Chebe mixes are AWESOME!  They are made out of manioc root and are really yummy plus they are versatile!  Daniel had been wanting a hotdog in a BUN, but I hadn’t seen any GF buns (besides the fact that many GF items are expensive).  These mixes are about $2.99, and you can do all kinds of things with them.  I decided to give buns a try with it, and they came out great! 

I have been dabbling with gluten-free sourdough lately, so I decided to make some Italian herb foccacia bread using a pizza crust recipe.  Daniel really likes this (esp.  dipping it in olive oil and balsalmic vinagar).

I have been trying to come up with something other than crackers and fruit to give Daniel at meals, and then I remembered a phone consult I won on a blog with Chef Rachel (she wrote a cookbook called “The Garden of Eating”).  She suggested trying a crudite platter with various dips, and he actually likes it (it’s not his favorite, but he will eat it.  Kate really likes grabbing these veggies).  I like to serve them with homemade sundried tomato balsalmic vinaigrette- it is soooooo yummy.  Here is a link to the recipe: http://www.thegardenofeatingdiet.com/pdfs/335CruditePlatter.pdf  I did the broccoli for about 3 minutes, and it comes out beautifully… no bitterness!  Give it a try.

Lastly, we made some GF/CF gingerbread cookies at Christmas time (I used a combo of brown rice, arrowroot and garbanzo/fava flour), and they were really good.  Mike and I actually liked them!  We topped them with some candy and sprinkles that do not have any artificial colors- they were a hit.

Okay, okay… I guess I took an unofficial blogging break after having Kate.  I didn’t know anybody missed me, so thanks to my couple of friends who have encouraged me- here I am again.  I have actually thought about writing many times, but I haven’t had the energy.  It has been quite an adjustment to add another child to our lives- especially with homeschool- but we have found a new groove.  😉  Instead of diving straight into the few random blog posts I have had marinating in my head for months, I thought I would start off with a look at what we have been doing lately.  This will probably not be in any particular order; I am just going through picture files and grabbing what looks good to me. 

 Cloth diapers… I love them (most of the time). 

We went to Lake Tenkiller a few times to swim and play.

I STARTED a garden but didn’t finish well.  What was I thinking?

We had fun with our dear friends, the Mings, but then had to say goodbye when they moved to Texas.  We are oh so sad!!!!!!!!!!!!!

Daniel still spends lots of time with our great neighbors across the street.  He and Camille (AKA Alexa, Tinkerbell, Sugar Plum, or Toothless) play as often as they can outside. 

First day of kindergarten at home!  I can’t believe it!

Fossil hunting with dad at Roger’s house.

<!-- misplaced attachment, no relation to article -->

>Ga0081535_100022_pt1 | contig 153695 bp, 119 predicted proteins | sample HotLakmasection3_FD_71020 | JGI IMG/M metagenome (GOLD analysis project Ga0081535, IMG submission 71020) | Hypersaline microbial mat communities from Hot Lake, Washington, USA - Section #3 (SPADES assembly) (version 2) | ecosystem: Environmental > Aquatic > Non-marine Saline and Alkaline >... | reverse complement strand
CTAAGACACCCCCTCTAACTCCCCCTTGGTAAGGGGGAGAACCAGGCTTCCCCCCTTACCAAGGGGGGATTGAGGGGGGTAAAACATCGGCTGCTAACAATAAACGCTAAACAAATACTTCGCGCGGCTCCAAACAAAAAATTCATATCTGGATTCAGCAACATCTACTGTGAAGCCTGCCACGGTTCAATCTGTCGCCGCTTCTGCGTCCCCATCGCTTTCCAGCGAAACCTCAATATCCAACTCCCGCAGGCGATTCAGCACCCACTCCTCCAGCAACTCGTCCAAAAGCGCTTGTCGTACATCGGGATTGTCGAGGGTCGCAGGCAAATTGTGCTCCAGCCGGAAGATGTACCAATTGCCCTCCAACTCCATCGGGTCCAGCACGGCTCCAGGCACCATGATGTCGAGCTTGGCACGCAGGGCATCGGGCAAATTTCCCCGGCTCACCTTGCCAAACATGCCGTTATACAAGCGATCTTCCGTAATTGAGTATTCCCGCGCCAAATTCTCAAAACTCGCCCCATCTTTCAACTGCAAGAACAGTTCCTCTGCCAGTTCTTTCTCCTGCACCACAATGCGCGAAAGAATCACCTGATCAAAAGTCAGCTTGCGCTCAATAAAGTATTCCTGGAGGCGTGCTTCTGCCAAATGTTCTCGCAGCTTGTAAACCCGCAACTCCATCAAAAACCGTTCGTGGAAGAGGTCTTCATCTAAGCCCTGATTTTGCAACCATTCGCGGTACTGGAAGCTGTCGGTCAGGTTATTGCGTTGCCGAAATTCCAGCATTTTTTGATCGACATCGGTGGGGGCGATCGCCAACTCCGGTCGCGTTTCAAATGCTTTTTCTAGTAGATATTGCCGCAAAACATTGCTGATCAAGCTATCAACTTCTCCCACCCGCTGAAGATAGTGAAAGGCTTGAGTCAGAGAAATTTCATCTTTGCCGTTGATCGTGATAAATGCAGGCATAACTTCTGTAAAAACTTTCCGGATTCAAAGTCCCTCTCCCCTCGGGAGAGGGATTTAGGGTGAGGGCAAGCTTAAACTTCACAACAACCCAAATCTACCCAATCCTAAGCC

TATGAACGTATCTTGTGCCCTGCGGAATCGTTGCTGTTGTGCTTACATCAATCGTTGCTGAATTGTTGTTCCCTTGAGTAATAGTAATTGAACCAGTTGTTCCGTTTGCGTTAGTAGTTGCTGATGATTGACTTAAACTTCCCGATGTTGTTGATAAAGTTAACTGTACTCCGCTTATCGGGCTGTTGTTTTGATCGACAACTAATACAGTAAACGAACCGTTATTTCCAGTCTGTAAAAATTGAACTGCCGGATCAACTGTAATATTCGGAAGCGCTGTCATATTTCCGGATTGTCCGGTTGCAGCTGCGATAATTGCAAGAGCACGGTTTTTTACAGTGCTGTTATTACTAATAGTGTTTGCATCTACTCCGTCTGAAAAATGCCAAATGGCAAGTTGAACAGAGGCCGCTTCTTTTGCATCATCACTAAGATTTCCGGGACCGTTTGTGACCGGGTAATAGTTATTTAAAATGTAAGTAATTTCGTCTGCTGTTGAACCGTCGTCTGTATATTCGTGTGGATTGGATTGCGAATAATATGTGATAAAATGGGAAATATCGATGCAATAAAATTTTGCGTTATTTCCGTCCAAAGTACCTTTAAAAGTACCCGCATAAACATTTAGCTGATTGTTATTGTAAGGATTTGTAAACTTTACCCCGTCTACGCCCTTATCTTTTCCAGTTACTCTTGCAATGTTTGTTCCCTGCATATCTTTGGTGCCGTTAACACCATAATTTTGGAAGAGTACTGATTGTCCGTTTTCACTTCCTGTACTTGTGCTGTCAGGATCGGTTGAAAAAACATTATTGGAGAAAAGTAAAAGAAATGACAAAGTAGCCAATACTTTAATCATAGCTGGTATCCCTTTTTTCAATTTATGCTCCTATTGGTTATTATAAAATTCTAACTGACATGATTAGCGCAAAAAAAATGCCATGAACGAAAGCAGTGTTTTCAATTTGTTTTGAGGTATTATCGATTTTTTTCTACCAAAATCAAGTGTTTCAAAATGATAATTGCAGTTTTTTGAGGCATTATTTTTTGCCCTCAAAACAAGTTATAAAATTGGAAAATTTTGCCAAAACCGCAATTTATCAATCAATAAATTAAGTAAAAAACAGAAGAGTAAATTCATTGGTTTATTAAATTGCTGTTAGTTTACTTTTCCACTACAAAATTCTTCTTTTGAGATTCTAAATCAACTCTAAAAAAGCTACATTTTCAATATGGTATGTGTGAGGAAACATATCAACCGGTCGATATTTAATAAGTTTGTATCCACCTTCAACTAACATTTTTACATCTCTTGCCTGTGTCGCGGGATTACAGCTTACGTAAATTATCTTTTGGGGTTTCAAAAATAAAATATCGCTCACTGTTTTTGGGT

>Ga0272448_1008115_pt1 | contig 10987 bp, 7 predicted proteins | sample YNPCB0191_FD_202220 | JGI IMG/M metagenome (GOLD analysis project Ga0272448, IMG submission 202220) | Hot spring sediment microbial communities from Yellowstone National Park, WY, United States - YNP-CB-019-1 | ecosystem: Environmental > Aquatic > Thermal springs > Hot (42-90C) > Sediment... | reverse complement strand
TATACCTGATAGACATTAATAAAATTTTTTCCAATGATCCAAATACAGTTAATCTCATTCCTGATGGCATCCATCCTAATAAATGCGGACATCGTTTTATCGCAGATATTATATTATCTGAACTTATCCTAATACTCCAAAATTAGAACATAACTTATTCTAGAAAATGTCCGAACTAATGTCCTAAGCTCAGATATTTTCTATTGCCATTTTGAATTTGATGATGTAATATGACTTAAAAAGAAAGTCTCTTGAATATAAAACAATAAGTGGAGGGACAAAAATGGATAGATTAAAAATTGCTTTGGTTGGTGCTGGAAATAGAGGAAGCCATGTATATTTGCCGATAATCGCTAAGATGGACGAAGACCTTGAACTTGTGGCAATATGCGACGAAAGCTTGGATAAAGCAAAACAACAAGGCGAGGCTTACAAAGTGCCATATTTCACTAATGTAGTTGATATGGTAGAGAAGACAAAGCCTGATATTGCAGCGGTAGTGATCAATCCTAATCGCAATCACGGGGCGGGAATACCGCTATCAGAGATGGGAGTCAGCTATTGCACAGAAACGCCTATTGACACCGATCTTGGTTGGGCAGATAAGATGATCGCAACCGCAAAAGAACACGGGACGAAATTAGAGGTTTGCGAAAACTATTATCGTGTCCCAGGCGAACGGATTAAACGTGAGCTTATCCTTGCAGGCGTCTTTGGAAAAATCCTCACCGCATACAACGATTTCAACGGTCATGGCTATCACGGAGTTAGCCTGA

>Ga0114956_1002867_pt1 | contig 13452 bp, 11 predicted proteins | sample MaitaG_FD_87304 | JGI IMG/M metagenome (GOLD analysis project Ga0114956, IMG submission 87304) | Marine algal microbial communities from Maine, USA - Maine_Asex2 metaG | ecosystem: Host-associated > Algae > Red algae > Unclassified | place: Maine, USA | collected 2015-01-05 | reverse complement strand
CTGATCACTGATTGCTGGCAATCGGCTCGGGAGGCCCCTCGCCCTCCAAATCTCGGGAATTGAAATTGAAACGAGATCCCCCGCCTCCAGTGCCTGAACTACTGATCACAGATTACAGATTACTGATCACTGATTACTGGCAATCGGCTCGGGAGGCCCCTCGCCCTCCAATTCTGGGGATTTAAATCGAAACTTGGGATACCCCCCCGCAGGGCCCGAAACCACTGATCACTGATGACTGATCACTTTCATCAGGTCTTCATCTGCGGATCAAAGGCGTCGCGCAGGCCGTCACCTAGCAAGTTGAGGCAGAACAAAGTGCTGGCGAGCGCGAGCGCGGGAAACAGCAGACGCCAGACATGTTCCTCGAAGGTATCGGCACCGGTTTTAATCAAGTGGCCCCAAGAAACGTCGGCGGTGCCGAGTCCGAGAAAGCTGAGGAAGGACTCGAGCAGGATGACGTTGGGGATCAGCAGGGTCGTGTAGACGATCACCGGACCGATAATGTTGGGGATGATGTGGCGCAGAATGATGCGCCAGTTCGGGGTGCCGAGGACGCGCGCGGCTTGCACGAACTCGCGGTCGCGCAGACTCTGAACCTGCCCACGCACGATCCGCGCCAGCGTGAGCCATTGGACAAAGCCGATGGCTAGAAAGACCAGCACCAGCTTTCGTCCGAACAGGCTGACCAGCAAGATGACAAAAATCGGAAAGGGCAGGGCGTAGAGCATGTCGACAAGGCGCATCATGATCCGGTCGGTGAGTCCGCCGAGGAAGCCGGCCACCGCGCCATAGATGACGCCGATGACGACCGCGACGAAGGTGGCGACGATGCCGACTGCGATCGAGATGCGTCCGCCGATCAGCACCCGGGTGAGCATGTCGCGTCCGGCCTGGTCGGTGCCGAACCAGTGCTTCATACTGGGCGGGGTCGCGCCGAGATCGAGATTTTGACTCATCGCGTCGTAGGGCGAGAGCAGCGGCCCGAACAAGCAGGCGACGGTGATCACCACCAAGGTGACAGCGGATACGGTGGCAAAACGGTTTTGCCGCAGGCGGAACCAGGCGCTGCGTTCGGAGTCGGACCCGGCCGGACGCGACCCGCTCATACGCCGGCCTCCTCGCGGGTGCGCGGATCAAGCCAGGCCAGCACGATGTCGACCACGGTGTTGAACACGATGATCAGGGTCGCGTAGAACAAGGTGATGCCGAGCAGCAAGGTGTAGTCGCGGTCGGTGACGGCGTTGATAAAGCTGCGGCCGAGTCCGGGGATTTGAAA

Lots of nature walks and nature study.

Awesome field trips with our homeschool group.

Great brother-sister times!!!!!

Dad and Glendamom came to Tulsa TWO times in 2010!   We all put our money together to get Daniel a bigger bike for his 5th birthday in October.  Then dad and I took him out and taught him to ride without training wheels.

Daniel is in the Tulsa Homeschool Choir with his friend, Grant. 

Well, that is all for now.  There are about a million more pictures that I would love to add, but I will do them in another post.  It’s good to be back!

I was just going through my pictures on the computer so that I can finally order some, and I found a ton of cute ones of  both kiddos together.  Here are some glimpses of my sweet ones…

In the hospital.

At the Jenks Herb Festival (hey, did I actually make it in a picture???)

Last, but not least… a concert for Kate this morning (Daniel is starting to figure out he has a “captive audience”; he wanted me to leave Kate there this morning so that she could listen to him play).

I recently was blessed to be able to start ordering food from a coop out of Oregon called Azure Standard.  I had heard about it for a couple of years; it is highly regarded and used by the healthy blogs that I frequent.  This past month I got a catalog with my order, and I found this recipe which excited me.  Mike LOVES no bake cookies, but I have never made them.  I decided to take a chance and try these out, and he gobbled them down.  If you are looking for a new dessert recipe that is “healthier”, you might want to try this one (in the future I might try to use soaked/dehydrated oats in them to remove the phytates and make them even healthier). 

No Bake Cookies

1.5 cups sucanat or rapadura

1/4 cup carob powder (I used half raw carob and half Dagoba cocoa)

1/2 cup milk (preferable whole, raw milk)

1/2 cup butter

3 cups quick cooking oats (I used regular rolled oats, and they were fine)

1/4 cup peanut butter

Boil sugar, carob, milk and butter in a large pan for one minute.  Mix in oats and PB.  Drop by teaspoonfuls onto waxed or parchment paper.  Refrigerate until set.  Store in fridge or freezer.